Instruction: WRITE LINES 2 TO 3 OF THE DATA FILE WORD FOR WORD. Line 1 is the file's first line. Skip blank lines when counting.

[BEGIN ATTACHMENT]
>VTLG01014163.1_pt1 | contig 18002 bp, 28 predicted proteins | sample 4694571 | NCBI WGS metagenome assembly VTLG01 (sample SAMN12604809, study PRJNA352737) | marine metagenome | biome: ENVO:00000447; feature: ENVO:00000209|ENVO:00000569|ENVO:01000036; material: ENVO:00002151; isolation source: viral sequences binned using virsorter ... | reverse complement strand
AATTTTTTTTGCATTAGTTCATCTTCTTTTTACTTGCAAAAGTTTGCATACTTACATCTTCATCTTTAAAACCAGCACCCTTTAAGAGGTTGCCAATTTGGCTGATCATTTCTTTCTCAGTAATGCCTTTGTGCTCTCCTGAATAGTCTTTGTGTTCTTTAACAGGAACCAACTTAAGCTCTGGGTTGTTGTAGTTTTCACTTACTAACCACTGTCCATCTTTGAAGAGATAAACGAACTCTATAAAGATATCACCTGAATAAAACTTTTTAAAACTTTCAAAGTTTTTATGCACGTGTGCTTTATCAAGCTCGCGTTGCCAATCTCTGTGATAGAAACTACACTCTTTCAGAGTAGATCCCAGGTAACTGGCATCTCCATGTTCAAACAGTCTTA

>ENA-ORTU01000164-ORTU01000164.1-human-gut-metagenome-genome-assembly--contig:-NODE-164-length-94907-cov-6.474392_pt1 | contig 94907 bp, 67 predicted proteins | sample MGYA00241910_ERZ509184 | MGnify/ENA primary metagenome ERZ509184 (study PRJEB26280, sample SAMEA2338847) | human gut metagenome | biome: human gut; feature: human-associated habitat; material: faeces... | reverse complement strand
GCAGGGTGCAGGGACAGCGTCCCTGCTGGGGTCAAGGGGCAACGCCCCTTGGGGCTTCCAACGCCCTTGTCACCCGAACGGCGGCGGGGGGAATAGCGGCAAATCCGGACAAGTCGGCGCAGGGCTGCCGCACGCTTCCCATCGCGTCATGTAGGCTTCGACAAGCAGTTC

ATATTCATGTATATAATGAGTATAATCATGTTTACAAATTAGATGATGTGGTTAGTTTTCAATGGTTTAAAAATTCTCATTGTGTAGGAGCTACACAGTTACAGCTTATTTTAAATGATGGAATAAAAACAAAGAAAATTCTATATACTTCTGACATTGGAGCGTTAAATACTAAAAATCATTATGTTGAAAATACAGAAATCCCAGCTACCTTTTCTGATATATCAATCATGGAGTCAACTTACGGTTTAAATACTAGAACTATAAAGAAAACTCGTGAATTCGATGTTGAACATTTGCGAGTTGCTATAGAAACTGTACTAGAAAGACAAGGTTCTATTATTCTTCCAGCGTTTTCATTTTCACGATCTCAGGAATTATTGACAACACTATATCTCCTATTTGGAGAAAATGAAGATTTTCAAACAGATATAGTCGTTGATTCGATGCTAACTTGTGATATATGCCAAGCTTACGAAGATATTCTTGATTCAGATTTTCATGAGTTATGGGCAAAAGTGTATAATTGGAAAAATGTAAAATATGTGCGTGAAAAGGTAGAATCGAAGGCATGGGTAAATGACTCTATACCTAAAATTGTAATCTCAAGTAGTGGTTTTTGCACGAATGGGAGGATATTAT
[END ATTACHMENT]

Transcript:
AATTTTTTTTGCATTAGTTCATCTTCTTTTTACTTGCAAAAGTTTGCATACTTACATCTTCATCTTTAAAACCAGCACCCTTTAAGAGGTTGCCAATTTGGCTGATCATTTCTTTCTCAGTAATGCCTTTGTGCTCTCCTGAATAGTCTTTGTGTTCTTTAACAGGAACCAACTTAAGCTCTGGGTTGTTGTAGTTTTCACTTACTAACCACTGTCCATCTTTGAAGAGATAAACGAACTCTATAAAGATATCACCTGAATAAAACTTTTTAAAACTTTCAAAGTTTTTATGCACGTGTGCTTTATCAAGCTCGCGTTGCCAATCTCTGTGATAGAAACTACACTCTTTCAGAGTAGATCCCAGGTAACTGGCATCTCCATGTTCAAACAGTCTTA

>ENA-ORTU01000164-ORTU01000164.1-human-gut-metagenome-genome-assembly--contig:-NODE-164-length-94907-cov-6.474392_pt1 | contig 94907 bp, 67 predicted proteins | sample MGYA00241910_ERZ509184 | MGnify/ENA primary metagenome ERZ509184 (study PRJEB26280, sample SAMEA2338847) | human gut metagenome | biome: human gut; feature: human-associated habitat; material: faeces... | reverse complement strand